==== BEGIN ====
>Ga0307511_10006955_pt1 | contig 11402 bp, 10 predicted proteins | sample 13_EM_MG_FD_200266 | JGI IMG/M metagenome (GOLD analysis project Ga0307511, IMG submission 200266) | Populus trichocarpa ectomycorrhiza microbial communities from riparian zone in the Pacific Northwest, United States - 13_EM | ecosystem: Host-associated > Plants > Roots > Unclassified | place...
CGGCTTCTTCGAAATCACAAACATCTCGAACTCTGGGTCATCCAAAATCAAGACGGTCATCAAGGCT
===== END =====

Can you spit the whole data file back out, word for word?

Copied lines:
>Ga0307511_10006955_pt1 | contig 11402 bp, 10 predicted proteins | sample 13_EM_MG_FD_200266 | JGI IMG/M metagenome (GOLD analysis project Ga0307511, IMG submission 200266) | Populus trichocarpa ectomycorrhiza microbial communities from riparian zone in the Pacific Northwest, United States - 13_EM | ecosystem: Host-associated > Plants > Roots > Unclassified | place...
CGGCTTCTTCGAAATCACAAACATCTCGAACTCTGGGTCATCCAAAATCAAGACGGTCATCAAGGCT